Turning up the thermostat may help manage hypertension, finds a new UCL study into the link between indoor temperatures and high blood pressure.
Comparing blood pressure readings of people in their own homes with temperature readings, the researchers found that lower indoor temperatures were associated with higher blood pressure, according to the new study in the Journal of Hypertension.
“Our research has helped to explain the higher rates of hypertension, as well as potential increases in deaths from stroke and heart disease, in the winter months, suggesting indoor temperatures should be taken more seriously in diagnosis and treatment decisions, and in public health messages,” said senior author Dr Stephen Jivraj (UCL Institute of Epidemiology & Health Care).
“Among other diet and lifestyle changes people can make to reduce high blood pressure, our findings suggest that keeping homes a bit warmer could also be beneficial,” he added.
The researchers found that every 1°C decrease in indoor temperature was associated with rises of 0.48 mmHg in systolic blood pressure and 0.45 mmHg in diastolic blood pressure.
Ideal blood pressure is considered to be between 90/60 mmHg and 120/80 mmHg, as per NHS guidelines.* Blood pressure readings consist of two figures given together: systolic pressure, the force of the heart’s contraction, and diastolic pressure, the resistance in the blood vessels.
The research team identified study subjects using Health Survey for England data, initially interviewing them with a questionnaire covering general health and lifestyle factors. Afterwards, nurses followed up by visiting 4,659 participants in their homes, to measure their blood pressure and to take an indoor temperature reading in their living room.
The researchers accounted for potential confounding factors such as social deprivation and outdoor temperature to identify an independent association with indoor temperature. They found that average systolic and diastolic blood pressure were 126.64 mmHg and 74.52 mmHg, respectively, for people in the coolest homes in the study, compared with 121.12 mmHg and 70.51 mmHg, respectively, in the warmest homes.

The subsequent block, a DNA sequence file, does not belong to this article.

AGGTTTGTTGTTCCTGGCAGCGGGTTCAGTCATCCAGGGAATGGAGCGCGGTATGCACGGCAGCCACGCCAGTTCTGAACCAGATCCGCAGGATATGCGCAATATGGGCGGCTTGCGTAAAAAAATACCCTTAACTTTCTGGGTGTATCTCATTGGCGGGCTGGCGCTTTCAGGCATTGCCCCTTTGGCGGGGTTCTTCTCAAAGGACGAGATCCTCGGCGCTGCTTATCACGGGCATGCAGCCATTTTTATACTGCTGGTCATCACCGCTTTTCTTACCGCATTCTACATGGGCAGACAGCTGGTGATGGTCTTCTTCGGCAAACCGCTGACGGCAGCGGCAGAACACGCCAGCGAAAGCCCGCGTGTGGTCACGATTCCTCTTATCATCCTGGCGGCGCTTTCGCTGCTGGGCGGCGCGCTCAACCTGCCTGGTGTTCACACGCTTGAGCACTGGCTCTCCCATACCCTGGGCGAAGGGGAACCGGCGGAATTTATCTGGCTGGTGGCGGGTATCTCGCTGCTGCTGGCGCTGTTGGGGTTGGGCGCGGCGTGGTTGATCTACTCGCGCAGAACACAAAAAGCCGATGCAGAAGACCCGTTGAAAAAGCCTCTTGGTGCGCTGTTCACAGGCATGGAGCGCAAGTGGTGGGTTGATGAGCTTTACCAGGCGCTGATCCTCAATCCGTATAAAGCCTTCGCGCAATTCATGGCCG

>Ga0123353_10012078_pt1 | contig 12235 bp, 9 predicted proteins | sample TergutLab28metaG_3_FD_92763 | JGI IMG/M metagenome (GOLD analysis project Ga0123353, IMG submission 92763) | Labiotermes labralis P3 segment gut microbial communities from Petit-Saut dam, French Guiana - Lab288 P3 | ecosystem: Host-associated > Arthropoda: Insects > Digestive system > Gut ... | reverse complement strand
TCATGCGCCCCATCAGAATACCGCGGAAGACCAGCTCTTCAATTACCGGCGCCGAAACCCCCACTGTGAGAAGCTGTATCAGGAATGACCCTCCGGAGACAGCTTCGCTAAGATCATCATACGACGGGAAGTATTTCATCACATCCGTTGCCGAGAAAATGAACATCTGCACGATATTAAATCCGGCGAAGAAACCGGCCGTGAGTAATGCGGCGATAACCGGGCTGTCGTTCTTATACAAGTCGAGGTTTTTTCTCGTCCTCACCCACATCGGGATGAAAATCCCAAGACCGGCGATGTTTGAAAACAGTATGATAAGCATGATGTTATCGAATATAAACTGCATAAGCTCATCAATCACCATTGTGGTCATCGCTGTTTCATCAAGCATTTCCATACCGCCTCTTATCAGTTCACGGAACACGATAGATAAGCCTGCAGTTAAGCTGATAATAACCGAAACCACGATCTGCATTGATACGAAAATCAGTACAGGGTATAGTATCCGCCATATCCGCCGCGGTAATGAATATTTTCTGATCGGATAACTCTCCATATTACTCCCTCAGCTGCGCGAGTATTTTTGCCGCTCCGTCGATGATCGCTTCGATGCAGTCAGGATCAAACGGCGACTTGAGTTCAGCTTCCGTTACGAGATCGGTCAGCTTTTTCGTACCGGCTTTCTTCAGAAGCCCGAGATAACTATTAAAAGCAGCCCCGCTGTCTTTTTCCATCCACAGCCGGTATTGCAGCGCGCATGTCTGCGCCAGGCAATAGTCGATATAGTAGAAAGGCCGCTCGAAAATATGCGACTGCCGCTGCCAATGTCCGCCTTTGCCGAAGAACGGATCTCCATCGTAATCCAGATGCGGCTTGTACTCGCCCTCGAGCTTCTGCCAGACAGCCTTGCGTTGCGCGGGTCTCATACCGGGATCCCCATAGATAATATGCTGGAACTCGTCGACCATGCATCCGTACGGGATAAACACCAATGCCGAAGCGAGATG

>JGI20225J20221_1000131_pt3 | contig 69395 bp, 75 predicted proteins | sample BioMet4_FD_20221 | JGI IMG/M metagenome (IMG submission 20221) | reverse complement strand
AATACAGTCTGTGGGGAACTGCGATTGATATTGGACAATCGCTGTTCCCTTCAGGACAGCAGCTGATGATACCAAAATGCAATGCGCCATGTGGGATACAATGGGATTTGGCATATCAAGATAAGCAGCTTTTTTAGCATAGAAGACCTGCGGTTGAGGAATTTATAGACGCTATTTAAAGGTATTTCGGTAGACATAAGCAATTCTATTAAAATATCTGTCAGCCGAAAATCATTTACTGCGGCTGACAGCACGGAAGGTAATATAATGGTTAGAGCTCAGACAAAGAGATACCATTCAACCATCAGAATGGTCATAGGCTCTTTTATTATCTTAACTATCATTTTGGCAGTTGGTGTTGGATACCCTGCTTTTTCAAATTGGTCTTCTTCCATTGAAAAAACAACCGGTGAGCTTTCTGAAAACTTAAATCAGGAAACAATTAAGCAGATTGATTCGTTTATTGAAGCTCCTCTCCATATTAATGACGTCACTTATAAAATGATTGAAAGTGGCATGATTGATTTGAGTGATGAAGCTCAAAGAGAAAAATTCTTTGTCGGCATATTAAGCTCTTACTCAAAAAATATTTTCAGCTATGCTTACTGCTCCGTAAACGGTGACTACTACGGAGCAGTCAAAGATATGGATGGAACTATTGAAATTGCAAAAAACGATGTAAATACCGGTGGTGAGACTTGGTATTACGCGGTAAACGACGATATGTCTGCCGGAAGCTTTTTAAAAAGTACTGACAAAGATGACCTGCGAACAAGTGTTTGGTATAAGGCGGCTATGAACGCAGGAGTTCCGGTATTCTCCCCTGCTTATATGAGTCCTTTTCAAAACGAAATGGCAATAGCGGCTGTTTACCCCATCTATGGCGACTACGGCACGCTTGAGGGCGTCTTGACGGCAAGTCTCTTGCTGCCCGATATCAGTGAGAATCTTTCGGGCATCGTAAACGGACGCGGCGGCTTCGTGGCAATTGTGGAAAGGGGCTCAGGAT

The research team found the effect of indoor temperature on blood pressure was stronger among people who do not exercise regularly, suggesting that physical activity could mitigate the risk of living in a cool environment, and that people who do not exercise need to keep warmer to manage their blood pressure.
Previous research had suggested that indoor temperature is associated with blood pressure, but researchers lacked evidence on strength of the association because there are so few studies using nationally representative data, which the team saw as an important factor given that people in cooler climates such as the UK spend most of their time indoors.
“We would suggest that clinicians take indoor temperature into consideration, as it could affect a diagnosis if someone has borderline hypertension, and people with cooler homes may also need higher doses of medications,” said co-author Hongde Zhao (UCL Institute of Epidemiology & Health Care).
The researchers say their findings suggest that adequately heating homes during the winter months could help reduce the winter increases in hypertension and associated cardiovascular risks, particularly among those at heightened risk of high blood pressure such as older adults or people with a family history of hypertension.
While the study did not identify a threshold for a warm enough home, the researchers suggest that keeping living rooms to at least 21°C could be advisable for general health.**
“The findings demonstrate support for universal benefit schemes such as the Winter Fuel Payment, which could be extended to enable everyone to heat their homes without worrying about the financial cost,” added Dr Jivraj.
University College London